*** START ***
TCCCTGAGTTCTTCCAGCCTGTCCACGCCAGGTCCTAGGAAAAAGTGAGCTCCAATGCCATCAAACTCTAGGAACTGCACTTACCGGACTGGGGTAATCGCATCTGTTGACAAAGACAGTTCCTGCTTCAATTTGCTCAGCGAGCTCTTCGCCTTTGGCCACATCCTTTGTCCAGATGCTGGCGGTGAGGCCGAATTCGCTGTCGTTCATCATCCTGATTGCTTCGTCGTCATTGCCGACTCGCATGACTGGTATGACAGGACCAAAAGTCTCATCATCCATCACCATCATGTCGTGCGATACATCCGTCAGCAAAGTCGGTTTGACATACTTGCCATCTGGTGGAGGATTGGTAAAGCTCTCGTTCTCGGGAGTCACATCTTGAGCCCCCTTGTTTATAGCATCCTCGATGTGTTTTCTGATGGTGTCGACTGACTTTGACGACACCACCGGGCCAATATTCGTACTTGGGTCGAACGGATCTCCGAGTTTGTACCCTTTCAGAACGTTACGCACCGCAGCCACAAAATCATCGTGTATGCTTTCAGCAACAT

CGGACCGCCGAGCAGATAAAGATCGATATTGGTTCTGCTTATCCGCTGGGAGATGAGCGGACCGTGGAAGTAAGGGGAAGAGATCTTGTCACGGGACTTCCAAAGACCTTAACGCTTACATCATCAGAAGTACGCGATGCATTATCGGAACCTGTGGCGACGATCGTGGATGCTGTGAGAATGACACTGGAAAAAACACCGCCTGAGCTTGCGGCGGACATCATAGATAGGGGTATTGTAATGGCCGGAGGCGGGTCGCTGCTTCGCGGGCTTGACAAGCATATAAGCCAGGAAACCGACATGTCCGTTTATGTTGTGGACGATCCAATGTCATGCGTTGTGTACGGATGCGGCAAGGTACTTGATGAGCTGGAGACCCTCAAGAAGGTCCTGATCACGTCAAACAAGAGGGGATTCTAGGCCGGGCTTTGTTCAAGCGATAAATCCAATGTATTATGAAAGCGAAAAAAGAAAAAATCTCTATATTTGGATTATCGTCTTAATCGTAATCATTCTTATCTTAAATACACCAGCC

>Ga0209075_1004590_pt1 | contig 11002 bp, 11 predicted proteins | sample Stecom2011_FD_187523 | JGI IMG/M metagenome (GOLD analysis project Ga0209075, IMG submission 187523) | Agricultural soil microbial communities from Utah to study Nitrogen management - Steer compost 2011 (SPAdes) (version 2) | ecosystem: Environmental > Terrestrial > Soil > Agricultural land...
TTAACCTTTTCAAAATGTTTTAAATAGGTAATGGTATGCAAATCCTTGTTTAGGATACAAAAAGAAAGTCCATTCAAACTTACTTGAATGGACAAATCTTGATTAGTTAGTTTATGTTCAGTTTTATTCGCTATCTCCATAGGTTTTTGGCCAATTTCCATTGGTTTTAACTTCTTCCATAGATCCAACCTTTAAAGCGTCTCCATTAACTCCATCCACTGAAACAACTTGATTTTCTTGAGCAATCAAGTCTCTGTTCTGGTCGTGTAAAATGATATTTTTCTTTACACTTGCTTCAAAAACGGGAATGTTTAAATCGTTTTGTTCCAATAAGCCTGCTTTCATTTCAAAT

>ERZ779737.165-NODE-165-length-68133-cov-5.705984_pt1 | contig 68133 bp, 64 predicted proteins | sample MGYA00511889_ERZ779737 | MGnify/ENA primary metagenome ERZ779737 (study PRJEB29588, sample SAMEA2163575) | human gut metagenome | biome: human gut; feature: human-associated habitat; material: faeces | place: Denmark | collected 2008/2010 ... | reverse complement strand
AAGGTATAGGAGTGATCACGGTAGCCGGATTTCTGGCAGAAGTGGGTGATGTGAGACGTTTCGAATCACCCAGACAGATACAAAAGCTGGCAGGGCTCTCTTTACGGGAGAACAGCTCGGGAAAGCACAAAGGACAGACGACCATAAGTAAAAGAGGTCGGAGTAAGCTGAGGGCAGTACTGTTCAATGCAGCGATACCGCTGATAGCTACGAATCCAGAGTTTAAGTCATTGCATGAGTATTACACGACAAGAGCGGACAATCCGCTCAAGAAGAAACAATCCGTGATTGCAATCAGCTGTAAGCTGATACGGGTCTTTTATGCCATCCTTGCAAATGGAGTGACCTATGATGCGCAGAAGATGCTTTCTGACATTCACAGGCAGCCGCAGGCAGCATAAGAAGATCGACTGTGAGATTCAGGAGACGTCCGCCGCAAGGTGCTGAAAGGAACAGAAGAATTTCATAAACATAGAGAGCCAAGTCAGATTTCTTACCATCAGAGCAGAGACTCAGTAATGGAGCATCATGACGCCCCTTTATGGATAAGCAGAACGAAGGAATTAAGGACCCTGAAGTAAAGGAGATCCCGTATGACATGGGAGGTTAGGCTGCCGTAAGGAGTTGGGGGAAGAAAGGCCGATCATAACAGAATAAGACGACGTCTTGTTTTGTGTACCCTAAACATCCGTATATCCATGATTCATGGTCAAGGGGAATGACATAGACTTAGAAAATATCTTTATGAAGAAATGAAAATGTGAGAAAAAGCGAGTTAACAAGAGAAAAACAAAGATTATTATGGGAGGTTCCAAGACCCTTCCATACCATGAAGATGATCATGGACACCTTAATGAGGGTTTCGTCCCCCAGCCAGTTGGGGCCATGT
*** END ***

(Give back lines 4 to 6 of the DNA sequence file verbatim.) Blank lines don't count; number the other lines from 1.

TTAACCTTTTCAAAATGTTTTAAATAGGTAATGGTATGCAAATCCTTGTTTAGGATACAAAAAGAAAGTCCATTCAAACTTACTTGAATGGACAAATCTTGATTAGTTAGTTTATGTTCAGTTTTATTCGCTATCTCCATAGGTTTTTGGCCAATTTCCATTGGTTTTAACTTCTTCCATAGATCCAACCTTTAAAGCGTCTCCATTAACTCCATCCACTGAAACAACTTGATTTTCTTGAGCAATCAAGTCTCTGTTCTGGTCGTGTAAAATGATATTTTTCTTTACACTTGCTTCAAAAACGGGAATGTTTAAATCGTTTTGTTCCAATAAGCCTGCTTTCATTTCAAAT

>ERZ779737.165-NODE-165-length-68133-cov-5.705984_pt1 | contig 68133 bp, 64 predicted proteins | sample MGYA00511889_ERZ779737 | MGnify/ENA primary metagenome ERZ779737 (study PRJEB29588, sample SAMEA2163575) | human gut metagenome | biome: human gut; feature: human-associated habitat; material: faeces | place: Denmark | collected 2008/2010 ... | reverse complement strand
AAGGTATAGGAGTGATCACGGTAGCCGGATTTCTGGCAGAAGTGGGTGATGTGAGACGTTTCGAATCACCCAGACAGATACAAAAGCTGGCAGGGCTCTCTTTACGGGAGAACAGCTCGGGAAAGCACAAAGGACAGACGACCATAAGTAAAAGAGGTCGGAGTAAGCTGAGGGCAGTACTGTTCAATGCAGCGATACCGCTGATAGCTACGAATCCAGAGTTTAAGTCATTGCATGAGTATTACACGACAAGAGCGGACAATCCGCTCAAGAAGAAACAATCCGTGATTGCAATCAGCTGTAAGCTGATACGGGTCTTTTATGCCATCCTTGCAAATGGAGTGACCTATGATGCGCAGAAGATGCTTTCTGACATTCACAGGCAGCCGCAGGCAGCATAAGAAGATCGACTGTGAGATTCAGGAGACGTCCGCCGCAAGGTGCTGAAAGGAACAGAAGAATTTCATAAACATAGAGAGCCAAGTCAGATTTCTTACCATCAGAGCAGAGACTCAGTAATGGAGCATCATGACGCCCCTTTATGGATAAGCAGAACGAAGGAATTAAGGACCCTGAAGTAAAGGAGATCCCGTATGACATGGGAGGTTAGGCTGCCGTAAGGAGTTGGGGGAAGAAAGGCCGATCATAACAGAATAAGACGACGTCTTGTTTTGTGTACCCTAAACATCCGTATATCCATGATTCATGGTCAAGGGGAATGACATAGACTTAGAAAATATCTTTATGAAGAAATGAAAATGTGAGAAAAAGCGAGTTAACAAGAGAAAAACAAAGATTATTATGGGAGGTTCCAAGACCCTTCCATACCATGAAGATGATCATGGACACCTTAATGAGGGTTTCGTCCCCCAGCCAGTTGGGGCCATGT